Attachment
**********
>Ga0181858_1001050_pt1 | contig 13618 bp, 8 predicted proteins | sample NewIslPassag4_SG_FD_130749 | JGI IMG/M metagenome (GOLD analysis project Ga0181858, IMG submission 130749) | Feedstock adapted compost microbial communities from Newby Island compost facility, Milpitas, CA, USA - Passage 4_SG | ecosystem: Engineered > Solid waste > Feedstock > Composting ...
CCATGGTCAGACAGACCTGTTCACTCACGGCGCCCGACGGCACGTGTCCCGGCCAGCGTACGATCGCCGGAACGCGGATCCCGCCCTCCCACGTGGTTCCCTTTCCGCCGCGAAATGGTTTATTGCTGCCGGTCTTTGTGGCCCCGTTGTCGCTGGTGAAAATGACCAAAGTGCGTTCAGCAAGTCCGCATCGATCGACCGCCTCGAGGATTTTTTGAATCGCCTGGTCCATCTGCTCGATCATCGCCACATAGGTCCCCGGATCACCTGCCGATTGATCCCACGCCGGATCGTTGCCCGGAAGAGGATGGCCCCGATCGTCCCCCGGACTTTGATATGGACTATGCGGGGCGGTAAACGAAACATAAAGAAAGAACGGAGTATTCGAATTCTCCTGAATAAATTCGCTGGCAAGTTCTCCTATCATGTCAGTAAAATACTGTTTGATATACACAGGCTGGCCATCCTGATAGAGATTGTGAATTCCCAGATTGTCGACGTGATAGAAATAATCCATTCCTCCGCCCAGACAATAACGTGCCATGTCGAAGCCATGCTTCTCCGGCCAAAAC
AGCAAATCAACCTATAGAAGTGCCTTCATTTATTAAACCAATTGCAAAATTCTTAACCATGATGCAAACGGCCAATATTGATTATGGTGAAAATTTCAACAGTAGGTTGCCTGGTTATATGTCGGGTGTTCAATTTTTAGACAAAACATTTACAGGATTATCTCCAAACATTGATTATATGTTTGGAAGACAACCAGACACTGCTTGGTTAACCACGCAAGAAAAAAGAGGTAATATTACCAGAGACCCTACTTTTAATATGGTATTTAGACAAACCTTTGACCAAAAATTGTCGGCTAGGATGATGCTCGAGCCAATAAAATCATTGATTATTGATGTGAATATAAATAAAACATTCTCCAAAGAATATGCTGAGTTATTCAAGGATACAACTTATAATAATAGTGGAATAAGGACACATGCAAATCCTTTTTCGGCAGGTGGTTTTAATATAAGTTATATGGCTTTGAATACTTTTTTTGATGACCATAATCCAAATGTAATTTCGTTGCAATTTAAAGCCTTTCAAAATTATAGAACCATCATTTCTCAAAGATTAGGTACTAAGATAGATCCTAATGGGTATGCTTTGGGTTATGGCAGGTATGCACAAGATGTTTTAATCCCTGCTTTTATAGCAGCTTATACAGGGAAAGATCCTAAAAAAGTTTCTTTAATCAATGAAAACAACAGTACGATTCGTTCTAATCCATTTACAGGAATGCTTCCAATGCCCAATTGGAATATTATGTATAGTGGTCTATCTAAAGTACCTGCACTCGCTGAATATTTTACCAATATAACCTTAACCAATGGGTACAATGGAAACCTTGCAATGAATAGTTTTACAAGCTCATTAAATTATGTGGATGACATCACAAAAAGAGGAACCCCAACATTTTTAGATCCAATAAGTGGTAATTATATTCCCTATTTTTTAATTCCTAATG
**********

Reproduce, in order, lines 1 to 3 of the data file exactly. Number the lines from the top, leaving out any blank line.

>Ga0181858_1001050_pt1 | contig 13618 bp, 8 predicted proteins | sample NewIslPassag4_SG_FD_130749 | JGI IMG/M metagenome (GOLD analysis project Ga0181858, IMG submission 130749) | Feedstock adapted compost microbial communities from Newby Island compost facility, Milpitas, CA, USA - Passage 4_SG | ecosystem: Engineered > Solid waste > Feedstock > Composting ...
CCATGGTCAGACAGACCTGTTCACTCACGGCGCCCGACGGCACGTGTCCCGGCCAGCGTACGATCGCCGGAACGCGGATCCCGCCCTCCCACGTGGTTCCCTTTCCGCCGCGAAATGGTTTATTGCTGCCGGTCTTTGTGGCCCCGTTGTCGCTGGTGAAAATGACCAAAGTGCGTTCAGCAAGTCCGCATCGATCGACCGCCTCGAGGATTTTTTGAATCGCCTGGTCCATCTGCTCGATCATCGCCACATAGGTCCCCGGATCACCTGCCGATTGATCCCACGCCGGATCGTTGCCCGGAAGAGGATGGCCCCGATCGTCCCCCGGACTTTGATATGGACTATGCGGGGCGGTAAACGAAACATAAAGAAAGAACGGAGTATTCGAATTCTCCTGAATAAATTCGCTGGCAAGTTCTCCTATCATGTCAGTAAAATACTGTTTGATATACACAGGCTGGCCATCCTGATAGAGATTGTGAATTCCCAGATTGTCGACGTGATAGAAATAATCCATTCCTCCGCCCAGACAATAACGTGCCATGTCGAAGCCATGCTTCTCCGGCCAAAAC
AGCAAATCAACCTATAGAAGTGCCTTCATTTATTAAACCAATTGCAAAATTCTTAACCATGATGCAAACGGCCAATATTGATTATGGTGAAAATTTCAACAGTAGGTTGCCTGGTTATATGTCGGGTGTTCAATTTTTAGACAAAACATTTACAGGATTATCTCCAAACATTGATTATATGTTTGGAAGACAACCAGACACTGCTTGGTTAACCACGCAAGAAAAAAGAGGTAATATTACCAGAGACCCTACTTTTAATATGGTATTTAGACAAACCTTTGACCAAAAATTGTCGGCTAGGATGATGCTCGAGCCAATAAAATCATTGATTATTGATGTGAATATAAATAAAACATTCTCCAAAGAATATGCTGAGTTATTCAAGGATACAACTTATAATAATAGTGGAATAAGGACACATGCAAATCCTTTTTCGGCAGGTGGTTTTAATATAAGTTATATGGCTTTGAATACTTTTTTTGATGACCATAATCCAAATGTAATTTCGTTGCAATTTAAAGCCTTTCAAAATTATAGAACCATCATTTCTCAAAGATTAGGTACTAAGATAGATCCTAATGGGTATGCTTTGGGTTATGGCAGGTATGCACAAGATGTTTTAATCCCTGCTTTTATAGCAGCTTATACAGGGAAAGATCCTAAAAAAGTTTCTTTAATCAATGAAAACAACAGTACGATTCGTTCTAATCCATTTACAGGAATGCTTCCAATGCCCAATTGGAATATTATGTATAGTGGTCTATCTAAAGTACCTGCACTCGCTGAATATTTTACCAATATAACCTTAACCAATGGGTACAATGGAAACCTTGCAATGAATAGTTTTACAAGCTCATTAAATTATGTGGATGACATCACAAAAAGAGGAACCCCAACATTTTTAGATCCAATAAGTGGTAATTATATTCCCTATTTTTTAATTCCTAATG